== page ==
PETALING JAYA: Educationists feel that the Education Ministry should have announced the PT3 changes a year in advance to give students more time to prepare.
The new History and Geography format is a “massive change”, said Parent Action Group for Education Malaysia (PAGE) chairman Datin Noor Azimah Abdul Rahim.
“From being project-based to written exams and projects, this is a shocker.
“When you suddenly introduce a new format in March, it is unfair to our students and teachers.
“The ministry would also need to explain why it is reintroducing multiple choice questions, which were removed in the first place,” she said.
The changes are coming too soon to be implemented properly, argued Noor Azimah.
“When there are changes to the format, the approach to teaching also changes,” she noted.
National Union of the Teaching Profession president Kamarozaman Abd Razak said the ministry should have made the announcement last year.
He said project-based assessments should remain as the main form of assessment for History and Geography.
“Projects are better for assessing students because different students have different potential.
“It also reduces their load as written exams are too complicated.
“Subjects like History and Geography equip students with skills to survive in the outside world. They learn how to communicate well and do research,” he said.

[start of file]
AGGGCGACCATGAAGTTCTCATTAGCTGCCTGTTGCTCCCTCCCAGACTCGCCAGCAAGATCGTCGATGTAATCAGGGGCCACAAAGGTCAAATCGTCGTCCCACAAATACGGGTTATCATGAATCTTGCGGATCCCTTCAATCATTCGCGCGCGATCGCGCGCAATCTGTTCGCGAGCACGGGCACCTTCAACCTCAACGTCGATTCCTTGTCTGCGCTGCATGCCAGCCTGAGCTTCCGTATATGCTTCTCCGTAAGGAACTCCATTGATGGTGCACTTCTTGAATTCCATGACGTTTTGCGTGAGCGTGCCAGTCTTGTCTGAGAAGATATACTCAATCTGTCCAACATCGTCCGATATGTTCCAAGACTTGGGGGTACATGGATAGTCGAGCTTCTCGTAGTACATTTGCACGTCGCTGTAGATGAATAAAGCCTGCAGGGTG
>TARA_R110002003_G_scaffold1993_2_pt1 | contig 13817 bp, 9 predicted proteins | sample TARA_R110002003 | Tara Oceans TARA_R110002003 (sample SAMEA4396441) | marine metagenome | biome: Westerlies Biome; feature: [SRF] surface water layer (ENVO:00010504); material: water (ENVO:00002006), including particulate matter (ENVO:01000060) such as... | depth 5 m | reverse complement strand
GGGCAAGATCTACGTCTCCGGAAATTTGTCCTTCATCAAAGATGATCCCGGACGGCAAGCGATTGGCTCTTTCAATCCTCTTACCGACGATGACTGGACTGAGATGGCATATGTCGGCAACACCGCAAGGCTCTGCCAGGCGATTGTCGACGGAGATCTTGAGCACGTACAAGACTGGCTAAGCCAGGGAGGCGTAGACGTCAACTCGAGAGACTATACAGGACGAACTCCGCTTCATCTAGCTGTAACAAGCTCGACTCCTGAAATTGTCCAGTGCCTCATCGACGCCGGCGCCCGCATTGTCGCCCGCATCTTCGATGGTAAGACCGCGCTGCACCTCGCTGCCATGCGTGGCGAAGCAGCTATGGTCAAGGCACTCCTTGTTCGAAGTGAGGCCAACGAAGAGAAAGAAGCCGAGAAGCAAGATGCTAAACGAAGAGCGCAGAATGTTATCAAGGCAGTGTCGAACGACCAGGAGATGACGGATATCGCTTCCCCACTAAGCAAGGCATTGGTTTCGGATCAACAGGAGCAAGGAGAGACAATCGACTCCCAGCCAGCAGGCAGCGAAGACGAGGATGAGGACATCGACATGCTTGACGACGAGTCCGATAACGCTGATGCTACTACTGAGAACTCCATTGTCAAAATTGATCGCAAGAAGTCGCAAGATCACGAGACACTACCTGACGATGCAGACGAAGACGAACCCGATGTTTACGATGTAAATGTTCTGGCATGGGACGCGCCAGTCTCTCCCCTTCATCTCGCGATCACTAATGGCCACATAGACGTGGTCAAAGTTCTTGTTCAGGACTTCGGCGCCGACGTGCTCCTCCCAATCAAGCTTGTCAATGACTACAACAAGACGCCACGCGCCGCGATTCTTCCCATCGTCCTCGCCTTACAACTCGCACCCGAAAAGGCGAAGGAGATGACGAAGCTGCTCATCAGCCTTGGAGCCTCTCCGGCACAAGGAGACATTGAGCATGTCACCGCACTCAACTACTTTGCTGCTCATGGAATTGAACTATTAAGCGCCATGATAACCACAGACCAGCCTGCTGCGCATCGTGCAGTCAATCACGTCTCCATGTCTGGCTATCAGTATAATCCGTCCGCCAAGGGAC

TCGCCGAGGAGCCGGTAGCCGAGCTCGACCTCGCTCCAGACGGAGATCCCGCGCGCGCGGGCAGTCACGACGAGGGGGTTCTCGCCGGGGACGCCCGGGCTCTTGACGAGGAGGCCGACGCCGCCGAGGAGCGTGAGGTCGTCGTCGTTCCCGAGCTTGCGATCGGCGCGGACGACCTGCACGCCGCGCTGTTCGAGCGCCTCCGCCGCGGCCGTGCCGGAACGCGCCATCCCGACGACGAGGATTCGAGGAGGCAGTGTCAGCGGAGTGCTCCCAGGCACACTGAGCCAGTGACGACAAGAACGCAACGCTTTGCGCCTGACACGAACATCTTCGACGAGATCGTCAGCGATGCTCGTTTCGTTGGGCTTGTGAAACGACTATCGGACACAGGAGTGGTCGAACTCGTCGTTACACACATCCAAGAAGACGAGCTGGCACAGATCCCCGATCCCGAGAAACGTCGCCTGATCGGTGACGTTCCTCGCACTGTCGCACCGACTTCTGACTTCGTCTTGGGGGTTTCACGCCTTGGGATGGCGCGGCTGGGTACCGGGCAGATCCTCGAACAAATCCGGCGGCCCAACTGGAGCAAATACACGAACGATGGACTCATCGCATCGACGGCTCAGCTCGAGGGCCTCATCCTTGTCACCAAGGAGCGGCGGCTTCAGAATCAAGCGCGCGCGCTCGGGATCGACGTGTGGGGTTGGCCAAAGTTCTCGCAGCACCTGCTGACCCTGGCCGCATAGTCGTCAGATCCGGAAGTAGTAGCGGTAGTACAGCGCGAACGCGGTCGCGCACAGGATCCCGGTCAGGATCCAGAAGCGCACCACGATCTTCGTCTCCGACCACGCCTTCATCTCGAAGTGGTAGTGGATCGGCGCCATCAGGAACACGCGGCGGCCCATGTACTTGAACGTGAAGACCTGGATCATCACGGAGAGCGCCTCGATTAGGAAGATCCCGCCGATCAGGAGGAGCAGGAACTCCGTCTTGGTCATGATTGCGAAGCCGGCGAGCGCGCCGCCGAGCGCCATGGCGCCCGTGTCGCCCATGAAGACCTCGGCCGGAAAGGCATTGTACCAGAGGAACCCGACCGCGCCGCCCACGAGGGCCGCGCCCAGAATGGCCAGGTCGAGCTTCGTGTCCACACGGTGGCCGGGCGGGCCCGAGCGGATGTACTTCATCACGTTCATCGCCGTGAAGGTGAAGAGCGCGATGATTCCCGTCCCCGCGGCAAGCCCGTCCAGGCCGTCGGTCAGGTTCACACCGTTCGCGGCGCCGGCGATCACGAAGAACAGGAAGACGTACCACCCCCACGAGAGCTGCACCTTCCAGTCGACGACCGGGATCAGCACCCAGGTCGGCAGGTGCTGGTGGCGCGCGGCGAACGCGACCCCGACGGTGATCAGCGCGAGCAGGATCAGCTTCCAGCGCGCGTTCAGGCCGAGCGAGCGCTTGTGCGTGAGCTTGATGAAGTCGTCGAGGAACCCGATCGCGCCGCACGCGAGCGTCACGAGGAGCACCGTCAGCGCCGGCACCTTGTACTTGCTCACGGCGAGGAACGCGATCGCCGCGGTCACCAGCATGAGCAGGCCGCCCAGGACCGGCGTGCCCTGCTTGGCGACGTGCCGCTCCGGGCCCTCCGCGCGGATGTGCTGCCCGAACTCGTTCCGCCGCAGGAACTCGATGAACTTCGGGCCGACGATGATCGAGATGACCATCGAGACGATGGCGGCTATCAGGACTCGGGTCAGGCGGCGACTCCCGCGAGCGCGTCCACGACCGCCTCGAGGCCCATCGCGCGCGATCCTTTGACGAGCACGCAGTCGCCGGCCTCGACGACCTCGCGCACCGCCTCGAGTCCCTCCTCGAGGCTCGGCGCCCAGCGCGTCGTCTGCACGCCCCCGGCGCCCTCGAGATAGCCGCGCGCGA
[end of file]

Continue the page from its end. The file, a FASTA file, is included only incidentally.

Educationist Datuk N. Siva Subramaniam said the ministry should not make changes that could affect students.
Changes in a system could not be made instantly, he added, and time must be given to allow students to adjust.
“Education is not like a speedboat. It needs careful study and implementation.
“Has anyone asked the opinion of the students? We must ensure that their future is not affected,” he said.
Parent Azlin Zul Kaflee, 43, is not in favour of the changes in History and Geography.
“They should be project-based as this produces more holistic students; otherwise, they become too text-heavy and less fun, and students may lose interest in learning these subjects.
“Similarly for Asas Sains Komputer and Reka Bentuk dan Teknologi, they are heavy and there are too many tools that are used, so it is not practical to have written exams for them,” she said.
Azlin added that since the content of the subjects are the same, she is not worried for her son, who will sit for the PT3 exams this year.
Another parent, who wanted to be known only as Siti, said the changes in format would be a struggle for students and that parents needed time to prepare their children for the exams.
Sahadeva Prem Kumar, who owns a tuition centre, said no one knew what to expect for the PT3 exams.
“We don’t know what will be tested and how it will be tested.
“I feel this is not a calculated move by the policymakers and lacks empathy for the students,” he said.